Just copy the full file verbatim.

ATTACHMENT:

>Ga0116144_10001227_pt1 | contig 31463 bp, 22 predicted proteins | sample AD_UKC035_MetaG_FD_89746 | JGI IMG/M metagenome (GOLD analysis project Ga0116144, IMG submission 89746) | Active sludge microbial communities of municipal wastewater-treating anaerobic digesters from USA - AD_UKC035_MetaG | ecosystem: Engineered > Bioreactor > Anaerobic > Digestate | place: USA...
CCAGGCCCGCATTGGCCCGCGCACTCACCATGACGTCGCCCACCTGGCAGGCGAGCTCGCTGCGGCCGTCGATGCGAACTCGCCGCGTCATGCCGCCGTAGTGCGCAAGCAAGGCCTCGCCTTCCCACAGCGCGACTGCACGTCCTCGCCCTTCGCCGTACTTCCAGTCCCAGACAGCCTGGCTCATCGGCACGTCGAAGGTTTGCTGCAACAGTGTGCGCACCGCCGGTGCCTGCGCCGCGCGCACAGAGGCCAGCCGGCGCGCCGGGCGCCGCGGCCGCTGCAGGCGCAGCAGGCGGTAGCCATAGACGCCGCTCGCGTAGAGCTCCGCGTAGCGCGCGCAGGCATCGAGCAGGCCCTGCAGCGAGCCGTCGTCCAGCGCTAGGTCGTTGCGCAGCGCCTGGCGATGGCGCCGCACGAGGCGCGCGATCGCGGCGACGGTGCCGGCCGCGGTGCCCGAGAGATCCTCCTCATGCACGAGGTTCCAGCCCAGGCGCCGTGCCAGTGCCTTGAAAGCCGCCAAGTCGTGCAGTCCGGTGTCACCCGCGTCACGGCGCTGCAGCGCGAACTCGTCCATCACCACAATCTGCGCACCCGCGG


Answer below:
>Ga0116144_10001227_pt1 | contig 31463 bp, 22 predicted proteins | sample AD_UKC035_MetaG_FD_89746 | JGI IMG/M metagenome (GOLD analysis project Ga0116144, IMG submission 89746) | Active sludge microbial communities of municipal wastewater-treating anaerobic digesters from USA - AD_UKC035_MetaG | ecosystem: Engineered > Bioreactor > Anaerobic > Digestate | place: USA...
CCAGGCCCGCATTGGCCCGCGCACTCACCATGACGTCGCCCACCTGGCAGGCGAGCTCGCTGCGGCCGTCGATGCGAACTCGCCGCGTCATGCCGCCGTAGTGCGCAAGCAAGGCCTCGCCTTCCCACAGCGCGACTGCACGTCCTCGCCCTTCGCCGTACTTCCAGTCCCAGACAGCCTGGCTCATCGGCACGTCGAAGGTTTGCTGCAACAGTGTGCGCACCGCCGGTGCCTGCGCCGCGCGCACAGAGGCCAGCCGGCGCGCCGGGCGCCGCGGCCGCTGCAGGCGCAGCAGGCGGTAGCCATAGACGCCGCTCGCGTAGAGCTCCGCGTAGCGCGCGCAGGCATCGAGCAGGCCCTGCAGCGAGCCGTCGTCCAGCGCTAGGTCGTTGCGCAGCGCCTGGCGATGGCGCCGCACGAGGCGCGCGATCGCGGCGACGGTGCCGGCCGCGGTGCCCGAGAGATCCTCCTCATGCACGAGGTTCCAGCCCAGGCGCCGTGCCAGTGCCTTGAAAGCCGCCAAGTCGTGCAGTCCGGTGTCACCCGCGTCACGGCGCTGCAGCGCGAACTCGTCCATCACCACAATCTGCGCACCCGCGG